Summary: The US government adn airlines are going to do background checks on everyone with the audacity to buy airline tickets, and categorize them as to their risk level.
And what’s amazing is not so much that they expect people to put up with this, but the fact that the sheep (baa baa baa) will welcome this invasion of their privacy with open arms in the name of “National Security.” Yes, the same National Security that confiscated a bungee cord from my father’s luggage cart because he could use it to “restrain” someone.
I keep hear people saying, well, when they do X, people will rise up and protest, and something will be done. I hear this about absurd patents, I hear this about the DMCA, and a variety of other things, and now I hear it about these absurd, and unconstitutional, travel restrictions. But we (the collective we of all the travellers who have to get places, and realize that we have to put up with this nonsense to get there) will put up with it, just like we put up with them stealing our Swiss Cards because we could use them to hijack the plane (presumably if the pilot was really small), just like we put up with unbathed strangers pawing through our underwear, just like we put up with the assumption that we are terrorists (guilty until proven innocent, right?), just like we put up with sweaty strangers groping us in public without our consent, and just like we put up with a thousand other absurd things that have been laid on us, in the name of security and blind patriotism, since our nation was attacked precisely because of the freedoms we enjoy. Our response should have been greater freedoms, not eliminating those that we still have.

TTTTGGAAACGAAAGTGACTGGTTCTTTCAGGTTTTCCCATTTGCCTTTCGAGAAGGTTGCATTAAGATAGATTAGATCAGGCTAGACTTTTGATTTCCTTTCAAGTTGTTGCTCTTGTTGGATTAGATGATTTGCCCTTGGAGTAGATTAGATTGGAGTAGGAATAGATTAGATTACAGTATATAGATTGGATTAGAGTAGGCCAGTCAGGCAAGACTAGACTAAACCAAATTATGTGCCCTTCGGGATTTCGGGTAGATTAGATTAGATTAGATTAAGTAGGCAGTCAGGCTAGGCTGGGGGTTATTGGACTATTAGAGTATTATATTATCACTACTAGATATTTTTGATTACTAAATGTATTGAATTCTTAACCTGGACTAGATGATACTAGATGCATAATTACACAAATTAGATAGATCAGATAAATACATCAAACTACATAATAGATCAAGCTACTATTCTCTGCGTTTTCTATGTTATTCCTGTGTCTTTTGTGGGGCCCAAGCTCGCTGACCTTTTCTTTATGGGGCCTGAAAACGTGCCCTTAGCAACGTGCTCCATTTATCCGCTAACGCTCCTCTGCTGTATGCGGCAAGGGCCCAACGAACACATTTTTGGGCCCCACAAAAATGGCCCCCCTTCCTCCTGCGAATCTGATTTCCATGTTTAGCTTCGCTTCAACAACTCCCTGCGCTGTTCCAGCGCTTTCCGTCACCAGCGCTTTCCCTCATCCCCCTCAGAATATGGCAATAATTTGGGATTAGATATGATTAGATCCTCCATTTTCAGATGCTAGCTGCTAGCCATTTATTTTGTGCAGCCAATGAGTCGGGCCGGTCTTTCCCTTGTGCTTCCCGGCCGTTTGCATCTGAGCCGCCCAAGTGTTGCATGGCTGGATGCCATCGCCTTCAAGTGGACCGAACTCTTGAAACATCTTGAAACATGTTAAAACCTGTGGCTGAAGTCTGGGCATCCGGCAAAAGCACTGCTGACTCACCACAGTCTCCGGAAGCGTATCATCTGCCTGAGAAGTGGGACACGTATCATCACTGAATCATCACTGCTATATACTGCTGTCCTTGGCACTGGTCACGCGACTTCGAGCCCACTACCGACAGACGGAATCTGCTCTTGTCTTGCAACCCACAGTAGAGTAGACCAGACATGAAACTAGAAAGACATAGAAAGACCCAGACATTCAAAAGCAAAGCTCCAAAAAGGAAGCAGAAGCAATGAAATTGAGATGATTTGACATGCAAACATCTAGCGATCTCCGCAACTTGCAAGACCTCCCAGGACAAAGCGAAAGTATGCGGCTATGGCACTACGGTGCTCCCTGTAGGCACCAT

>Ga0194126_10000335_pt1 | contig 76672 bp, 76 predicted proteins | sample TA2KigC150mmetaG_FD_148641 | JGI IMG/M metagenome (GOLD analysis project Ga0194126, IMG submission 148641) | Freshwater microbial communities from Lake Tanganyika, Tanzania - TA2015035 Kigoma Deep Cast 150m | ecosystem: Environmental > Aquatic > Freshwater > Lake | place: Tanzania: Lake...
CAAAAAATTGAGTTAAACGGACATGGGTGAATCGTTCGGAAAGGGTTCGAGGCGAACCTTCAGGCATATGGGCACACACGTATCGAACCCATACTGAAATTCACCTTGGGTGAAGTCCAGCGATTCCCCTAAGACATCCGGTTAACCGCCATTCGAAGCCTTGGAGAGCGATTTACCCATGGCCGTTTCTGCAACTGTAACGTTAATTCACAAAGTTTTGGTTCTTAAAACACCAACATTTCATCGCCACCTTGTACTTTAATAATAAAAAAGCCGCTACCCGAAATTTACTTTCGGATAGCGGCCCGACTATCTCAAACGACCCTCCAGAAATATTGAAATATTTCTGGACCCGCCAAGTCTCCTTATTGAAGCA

I’m getting seriously steamed about the treatment that I get when I travel. Travel is one of the fundamental aspects of being American, since moving to America in the first place (ie, in the 1500’s through the 1700’s), through the move to the West Coast (in the first half of the 1800’s, I believe), through the road trip you took in college. travelling is part of what it is to be an American. And, yet, when I arrive at the airport, and I need to get to my destination, I realize that one does not insult the crocodile before one crosses the river, as I read on a plaque at the border crossing between Rwanda and Zaire, during my 1988 visit to those countries. And so I feel helpless to protest, realizing also that the people carrying out these acts are not themselves the source of the problem, merely the tools via which it is inflicted on us – although many of them are taking undue advantage of their position to exploit the situation for personal benefit.
What, exactly, is it that we can do to fight these profoundly unamerican moves on the part of our government, and restore the liberties that make us Americans?